In Latin America, judges have impact on urban life
Judicial activism in Latin America has finally reached urban issues, says Antonio Azuela, a visiting fellow at the Lincoln Institute. In many countries, he says, judges are becoming critical actors in conflicts over land use, environmental concerns, housing rights, and other issues. Azuela continues the fall lecture series tomorrow at noon at Lincoln House with Judicial Activism and Urban Conflict in Latin America.
Azuela says he will show that while in some cases judicial intervention contributes to good urban governance, in many cases it has counterproductive effects. Without putting into question the need of strengthening the rule of law in urban life, he suggests that the role of judges in urban conflicts should be regarded as a serious subject of inquiry from a social science perspective.
Azuela, who holds a law degree from the Universidad Iberoamericana (Mexico), an Ll.M. from Warwick University, and a Ph.D. in sociology from Mexico's National University, has been engaged since the late seventies in research and teaching on urban and environmental law from a socio-legal perspective. His book Visionarios y pragmáticos: Una aproximación sociológica al derecho ambiental (Mexico: Fontamara, 2006) is a sociological reconstruction of his experience as General Attorney for the Environment in the Mexican Federal Government. He is currently editing for the Lincoln Institute a book on experiences on takings in Latin American cities titled Takings for the City: Disputed Public Interest in Five Latin American Metropolis (Expropiar para la Ciudad: La Disputa por el Interés Público en Cinco Metrópolis Latinoamericanas).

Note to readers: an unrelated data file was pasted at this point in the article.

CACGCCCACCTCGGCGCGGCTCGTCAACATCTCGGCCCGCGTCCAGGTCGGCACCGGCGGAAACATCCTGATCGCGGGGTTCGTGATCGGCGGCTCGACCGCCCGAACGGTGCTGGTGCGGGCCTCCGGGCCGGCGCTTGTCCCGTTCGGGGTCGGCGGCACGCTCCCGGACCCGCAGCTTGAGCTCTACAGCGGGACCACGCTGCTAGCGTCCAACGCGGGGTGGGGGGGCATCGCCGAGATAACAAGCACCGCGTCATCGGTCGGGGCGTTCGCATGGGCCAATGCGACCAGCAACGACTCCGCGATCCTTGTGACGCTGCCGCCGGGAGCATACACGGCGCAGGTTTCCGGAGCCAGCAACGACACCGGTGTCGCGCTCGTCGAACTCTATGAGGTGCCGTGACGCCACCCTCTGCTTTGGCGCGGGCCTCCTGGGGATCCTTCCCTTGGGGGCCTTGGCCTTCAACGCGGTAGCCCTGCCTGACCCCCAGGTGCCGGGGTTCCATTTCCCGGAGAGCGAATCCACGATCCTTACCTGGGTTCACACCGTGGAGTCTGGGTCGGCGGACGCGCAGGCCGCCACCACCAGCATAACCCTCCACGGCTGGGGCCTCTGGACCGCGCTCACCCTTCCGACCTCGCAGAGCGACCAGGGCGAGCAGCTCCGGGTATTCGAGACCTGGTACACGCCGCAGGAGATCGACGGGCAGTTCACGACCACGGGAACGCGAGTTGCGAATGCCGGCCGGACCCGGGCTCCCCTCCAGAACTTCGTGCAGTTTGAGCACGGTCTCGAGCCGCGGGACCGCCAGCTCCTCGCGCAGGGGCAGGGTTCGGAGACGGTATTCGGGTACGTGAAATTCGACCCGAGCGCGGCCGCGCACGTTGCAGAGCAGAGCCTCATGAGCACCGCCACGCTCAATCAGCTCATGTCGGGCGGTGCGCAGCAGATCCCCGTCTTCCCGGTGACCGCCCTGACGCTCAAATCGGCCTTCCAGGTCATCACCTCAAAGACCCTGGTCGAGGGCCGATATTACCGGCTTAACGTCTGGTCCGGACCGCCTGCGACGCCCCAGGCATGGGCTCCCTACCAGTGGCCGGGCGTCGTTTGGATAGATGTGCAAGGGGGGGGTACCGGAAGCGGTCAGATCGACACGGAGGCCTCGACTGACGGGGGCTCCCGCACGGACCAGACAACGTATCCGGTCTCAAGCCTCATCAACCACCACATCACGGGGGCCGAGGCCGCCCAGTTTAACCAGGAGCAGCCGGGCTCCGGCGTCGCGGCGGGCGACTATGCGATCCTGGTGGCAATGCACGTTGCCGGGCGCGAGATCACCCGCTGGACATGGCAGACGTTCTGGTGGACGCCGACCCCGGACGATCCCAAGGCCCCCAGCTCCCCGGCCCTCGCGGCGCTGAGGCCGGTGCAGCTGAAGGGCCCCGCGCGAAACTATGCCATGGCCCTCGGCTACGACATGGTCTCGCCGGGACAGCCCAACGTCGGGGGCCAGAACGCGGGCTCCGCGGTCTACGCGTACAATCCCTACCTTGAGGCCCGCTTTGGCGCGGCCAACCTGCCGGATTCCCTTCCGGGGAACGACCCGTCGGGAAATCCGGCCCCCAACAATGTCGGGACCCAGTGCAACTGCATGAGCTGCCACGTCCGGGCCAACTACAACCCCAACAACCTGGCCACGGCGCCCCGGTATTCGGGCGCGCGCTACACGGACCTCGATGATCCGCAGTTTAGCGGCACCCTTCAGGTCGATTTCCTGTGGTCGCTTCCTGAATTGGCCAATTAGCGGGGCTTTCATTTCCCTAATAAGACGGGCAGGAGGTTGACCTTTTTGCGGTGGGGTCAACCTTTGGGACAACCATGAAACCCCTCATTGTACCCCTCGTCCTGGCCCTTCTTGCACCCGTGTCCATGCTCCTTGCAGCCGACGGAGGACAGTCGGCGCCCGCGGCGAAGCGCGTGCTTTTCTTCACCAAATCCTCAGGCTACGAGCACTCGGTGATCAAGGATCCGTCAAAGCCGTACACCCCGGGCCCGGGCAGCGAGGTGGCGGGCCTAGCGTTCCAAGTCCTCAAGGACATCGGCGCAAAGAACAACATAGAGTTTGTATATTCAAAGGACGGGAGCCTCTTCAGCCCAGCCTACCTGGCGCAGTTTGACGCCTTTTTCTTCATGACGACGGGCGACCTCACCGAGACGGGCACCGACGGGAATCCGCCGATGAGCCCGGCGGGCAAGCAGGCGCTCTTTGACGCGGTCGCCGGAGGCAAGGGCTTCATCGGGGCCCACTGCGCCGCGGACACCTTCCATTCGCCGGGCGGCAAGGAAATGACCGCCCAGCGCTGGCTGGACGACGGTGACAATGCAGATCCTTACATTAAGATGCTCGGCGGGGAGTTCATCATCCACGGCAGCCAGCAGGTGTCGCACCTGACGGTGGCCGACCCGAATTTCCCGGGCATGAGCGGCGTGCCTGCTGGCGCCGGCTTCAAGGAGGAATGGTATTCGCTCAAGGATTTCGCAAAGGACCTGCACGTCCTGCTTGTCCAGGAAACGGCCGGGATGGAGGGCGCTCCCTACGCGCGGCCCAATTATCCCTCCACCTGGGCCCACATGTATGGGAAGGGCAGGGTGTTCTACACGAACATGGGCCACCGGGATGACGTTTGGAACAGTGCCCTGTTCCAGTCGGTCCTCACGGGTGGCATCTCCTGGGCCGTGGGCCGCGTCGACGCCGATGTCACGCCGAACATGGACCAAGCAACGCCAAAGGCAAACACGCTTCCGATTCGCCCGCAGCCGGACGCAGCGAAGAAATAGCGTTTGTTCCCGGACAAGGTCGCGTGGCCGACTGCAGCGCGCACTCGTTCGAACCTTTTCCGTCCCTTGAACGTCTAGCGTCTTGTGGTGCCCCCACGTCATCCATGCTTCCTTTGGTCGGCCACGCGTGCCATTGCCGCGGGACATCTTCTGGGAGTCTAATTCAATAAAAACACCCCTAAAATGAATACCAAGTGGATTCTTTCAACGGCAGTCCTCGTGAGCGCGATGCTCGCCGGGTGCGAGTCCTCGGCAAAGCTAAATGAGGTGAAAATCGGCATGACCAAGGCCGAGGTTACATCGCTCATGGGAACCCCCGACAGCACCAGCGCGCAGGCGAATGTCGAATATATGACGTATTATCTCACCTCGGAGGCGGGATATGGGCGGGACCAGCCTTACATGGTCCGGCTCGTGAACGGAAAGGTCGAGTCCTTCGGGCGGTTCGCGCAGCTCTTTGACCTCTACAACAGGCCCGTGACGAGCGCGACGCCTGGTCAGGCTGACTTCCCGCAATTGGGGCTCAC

The lecture is free and open to the public, but registration is requested.